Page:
Q: Are "Baby Driver" and "Drive" based on the same story? They're just so similar.

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Adam Thomlison / TV Media

There's no denying the similarities, but according to "Baby Driver" (2017) writer-director Edgar Wright (his movie came out later, so he's the one who has to defend himself), the movie was an original idea he had years before "Drive" was released in 2011.

"Drive," on the other hand, was indeed based on prior source material — a novel of the same name by James Sallis published in 2005.

And yet here we are with two different movies about introverted getaway drivers (with similar characteristics to someone on the autism spectrum) who are sucked into a world of crime simply because they're incredibly good behind the wheel. Their uncomplicated lives are upended when they suddenly fall in love with troubled, somewhat rootless young women and they find their loyalties divided between their newfound loves and the psychopathic father figures who tie them to the criminal world. It's a surprising coincidence, at least.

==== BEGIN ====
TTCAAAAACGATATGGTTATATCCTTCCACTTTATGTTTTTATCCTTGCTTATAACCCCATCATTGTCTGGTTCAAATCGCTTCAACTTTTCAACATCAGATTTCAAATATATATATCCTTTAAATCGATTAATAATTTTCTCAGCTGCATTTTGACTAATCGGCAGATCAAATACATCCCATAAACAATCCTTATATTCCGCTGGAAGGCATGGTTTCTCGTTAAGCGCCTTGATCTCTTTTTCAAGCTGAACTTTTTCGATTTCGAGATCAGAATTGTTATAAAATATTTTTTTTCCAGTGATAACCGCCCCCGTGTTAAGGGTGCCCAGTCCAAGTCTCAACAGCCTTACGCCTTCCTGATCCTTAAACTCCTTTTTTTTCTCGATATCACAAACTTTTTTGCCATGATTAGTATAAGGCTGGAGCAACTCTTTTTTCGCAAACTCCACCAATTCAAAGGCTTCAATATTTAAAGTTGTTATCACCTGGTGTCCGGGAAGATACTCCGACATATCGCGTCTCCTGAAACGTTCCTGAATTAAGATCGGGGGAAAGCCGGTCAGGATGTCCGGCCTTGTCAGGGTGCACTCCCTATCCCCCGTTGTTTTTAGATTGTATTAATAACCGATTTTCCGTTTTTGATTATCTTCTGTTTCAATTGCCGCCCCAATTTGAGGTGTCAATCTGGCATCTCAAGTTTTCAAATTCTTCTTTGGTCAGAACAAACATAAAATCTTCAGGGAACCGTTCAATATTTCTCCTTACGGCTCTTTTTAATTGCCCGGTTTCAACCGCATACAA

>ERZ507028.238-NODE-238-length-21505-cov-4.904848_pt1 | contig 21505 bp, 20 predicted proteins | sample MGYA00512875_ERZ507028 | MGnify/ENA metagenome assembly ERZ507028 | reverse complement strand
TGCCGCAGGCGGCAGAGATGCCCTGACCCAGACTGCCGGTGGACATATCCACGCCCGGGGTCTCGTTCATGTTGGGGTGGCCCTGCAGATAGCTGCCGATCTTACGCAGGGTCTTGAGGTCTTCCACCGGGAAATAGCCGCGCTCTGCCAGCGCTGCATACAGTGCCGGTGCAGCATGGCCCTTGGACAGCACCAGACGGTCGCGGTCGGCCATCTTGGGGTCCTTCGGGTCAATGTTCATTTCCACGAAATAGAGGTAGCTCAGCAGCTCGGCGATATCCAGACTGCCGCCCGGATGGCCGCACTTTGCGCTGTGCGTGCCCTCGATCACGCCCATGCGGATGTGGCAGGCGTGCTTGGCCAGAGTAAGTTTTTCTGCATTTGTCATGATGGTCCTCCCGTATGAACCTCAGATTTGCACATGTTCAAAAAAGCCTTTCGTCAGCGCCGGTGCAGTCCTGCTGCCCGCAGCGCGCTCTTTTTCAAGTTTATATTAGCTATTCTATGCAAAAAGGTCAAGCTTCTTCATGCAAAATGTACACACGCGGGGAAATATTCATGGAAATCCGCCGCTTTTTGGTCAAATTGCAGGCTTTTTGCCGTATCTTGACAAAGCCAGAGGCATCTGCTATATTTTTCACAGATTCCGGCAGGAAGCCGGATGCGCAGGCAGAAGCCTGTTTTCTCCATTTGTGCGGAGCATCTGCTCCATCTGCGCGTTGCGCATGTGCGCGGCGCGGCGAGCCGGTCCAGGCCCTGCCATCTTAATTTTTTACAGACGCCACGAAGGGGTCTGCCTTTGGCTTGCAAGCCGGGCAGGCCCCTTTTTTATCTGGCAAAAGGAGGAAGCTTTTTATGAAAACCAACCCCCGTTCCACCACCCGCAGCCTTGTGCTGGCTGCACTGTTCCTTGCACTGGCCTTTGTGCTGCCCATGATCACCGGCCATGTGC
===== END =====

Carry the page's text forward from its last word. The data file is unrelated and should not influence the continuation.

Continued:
But according to film critic Patrick Willems, it's no good wondering about the links between the two films because they both enter into a long line of movies about stoic wheelmen (he particularly points to the 1978 film called, guess what, "The Driver") and they all trace back to ancient Japanese samurai stories.

With the similarities between "Drive" and "Baby Driver," you'd think there would be some tension between the people involved. Wright himself thought there would be, until he met "Drive" star Ryan Gosling at a screening of "Baby Driver." Gosling told the director he enjoyed the chase scenes and then, just as his character might have, obsessed over the make and specs of the cars in the film.


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